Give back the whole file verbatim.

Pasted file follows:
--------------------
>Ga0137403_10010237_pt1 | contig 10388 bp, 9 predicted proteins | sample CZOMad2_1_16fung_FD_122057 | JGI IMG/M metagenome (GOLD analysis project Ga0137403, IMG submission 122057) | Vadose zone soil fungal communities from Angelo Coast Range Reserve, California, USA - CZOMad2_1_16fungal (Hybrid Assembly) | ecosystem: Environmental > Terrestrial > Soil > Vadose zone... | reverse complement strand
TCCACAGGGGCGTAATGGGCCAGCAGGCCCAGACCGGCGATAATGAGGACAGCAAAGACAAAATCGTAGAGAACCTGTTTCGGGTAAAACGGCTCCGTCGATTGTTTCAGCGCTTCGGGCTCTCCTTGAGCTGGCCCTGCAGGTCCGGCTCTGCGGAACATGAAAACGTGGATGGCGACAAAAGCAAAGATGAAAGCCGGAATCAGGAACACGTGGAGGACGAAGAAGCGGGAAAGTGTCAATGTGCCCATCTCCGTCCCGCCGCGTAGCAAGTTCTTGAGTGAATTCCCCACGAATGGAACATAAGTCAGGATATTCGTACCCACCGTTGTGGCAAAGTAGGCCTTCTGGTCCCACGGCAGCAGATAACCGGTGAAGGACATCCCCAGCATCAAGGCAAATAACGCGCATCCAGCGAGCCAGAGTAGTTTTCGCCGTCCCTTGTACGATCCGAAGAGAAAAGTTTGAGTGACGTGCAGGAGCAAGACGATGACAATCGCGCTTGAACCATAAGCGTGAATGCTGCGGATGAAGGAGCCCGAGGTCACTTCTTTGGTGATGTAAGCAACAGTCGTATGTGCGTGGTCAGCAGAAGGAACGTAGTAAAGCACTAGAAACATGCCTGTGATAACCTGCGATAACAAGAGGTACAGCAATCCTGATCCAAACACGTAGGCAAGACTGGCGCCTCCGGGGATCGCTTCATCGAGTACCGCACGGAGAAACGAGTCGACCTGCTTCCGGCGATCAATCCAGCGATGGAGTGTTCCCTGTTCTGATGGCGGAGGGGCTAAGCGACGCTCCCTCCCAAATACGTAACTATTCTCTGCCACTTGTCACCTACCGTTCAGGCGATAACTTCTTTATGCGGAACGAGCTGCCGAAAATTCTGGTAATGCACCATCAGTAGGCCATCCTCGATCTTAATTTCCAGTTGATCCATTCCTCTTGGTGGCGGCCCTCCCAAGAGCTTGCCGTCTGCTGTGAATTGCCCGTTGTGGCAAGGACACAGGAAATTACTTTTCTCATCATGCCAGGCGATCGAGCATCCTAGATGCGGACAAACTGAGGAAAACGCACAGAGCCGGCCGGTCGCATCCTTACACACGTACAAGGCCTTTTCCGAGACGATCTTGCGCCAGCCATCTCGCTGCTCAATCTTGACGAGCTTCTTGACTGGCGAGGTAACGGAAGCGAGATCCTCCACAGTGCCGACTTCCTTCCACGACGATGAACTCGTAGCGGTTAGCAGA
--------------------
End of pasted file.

>Ga0137403_10010237_pt1 | contig 10388 bp, 9 predicted proteins | sample CZOMad2_1_16fung_FD_122057 | JGI IMG/M metagenome (GOLD analysis project Ga0137403, IMG submission 122057) | Vadose zone soil fungal communities from Angelo Coast Range Reserve, California, USA - CZOMad2_1_16fungal (Hybrid Assembly) | ecosystem: Environmental > Terrestrial > Soil > Vadose zone... | reverse complement strand
TCCACAGGGGCGTAATGGGCCAGCAGGCCCAGACCGGCGATAATGAGGACAGCAAAGACAAAATCGTAGAGAACCTGTTTCGGGTAAAACGGCTCCGTCGATTGTTTCAGCGCTTCGGGCTCTCCTTGAGCTGGCCCTGCAGGTCCGGCTCTGCGGAACATGAAAACGTGGATGGCGACAAAAGCAAAGATGAAAGCCGGAATCAGGAACACGTGGAGGACGAAGAAGCGGGAAAGTGTCAATGTGCCCATCTCCGTCCCGCCGCGTAGCAAGTTCTTGAGTGAATTCCCCACGAATGGAACATAAGTCAGGATATTCGTACCCACCGTTGTGGCAAAGTAGGCCTTCTGGTCCCACGGCAGCAGATAACCGGTGAAGGACATCCCCAGCATCAAGGCAAATAACGCGCATCCAGCGAGCCAGAGTAGTTTTCGCCGTCCCTTGTACGATCCGAAGAGAAAAGTTTGAGTGACGTGCAGGAGCAAGACGATGACAATCGCGCTTGAACCATAAGCGTGAATGCTGCGGATGAAGGAGCCCGAGGTCACTTCTTTGGTGATGTAAGCAACAGTCGTATGTGCGTGGTCAGCAGAAGGAACGTAGTAAAGCACTAGAAACATGCCTGTGATAACCTGCGATAACAAGAGGTACAGCAATCCTGATCCAAACACGTAGGCAAGACTGGCGCCTCCGGGGATCGCTTCATCGAGTACCGCACGGAGAAACGAGTCGACCTGCTTCCGGCGATCAATCCAGCGATGGAGTGTTCCCTGTTCTGATGGCGGAGGGGCTAAGCGACGCTCCCTCCCAAATACGTAACTATTCTCTGCCACTTGTCACCTACCGTTCAGGCGATAACTTCTTTATGCGGAACGAGCTGCCGAAAATTCTGGTAATGCACCATCAGTAGGCCATCCTCGATCTTAATTTCCAGTTGATCCATTCCTCTTGGTGGCGGCCCTCCCAAGAGCTTGCCGTCTGCTGTGAATTGCCCGTTGTGGCAAGGACACAGGAAATTACTTTTCTCATCATGCCAGGCGATCGAGCATCCTAGATGCGGACAAACTGAGGAAAACGCACAGAGCCGGCCGGTCGCATCCTTACACACGTACAAGGCCTTTTCCGAGACGATCTTGCGCCAGCCATCTCGCTGCTCAATCTTGACGAGCTTCTTGACTGGCGAGGTAACGGAAGCGAGATCCTCCACAGTGCCGACTTCCTTCCACGACGATGAACTCGTAGCGGTTAGCAGA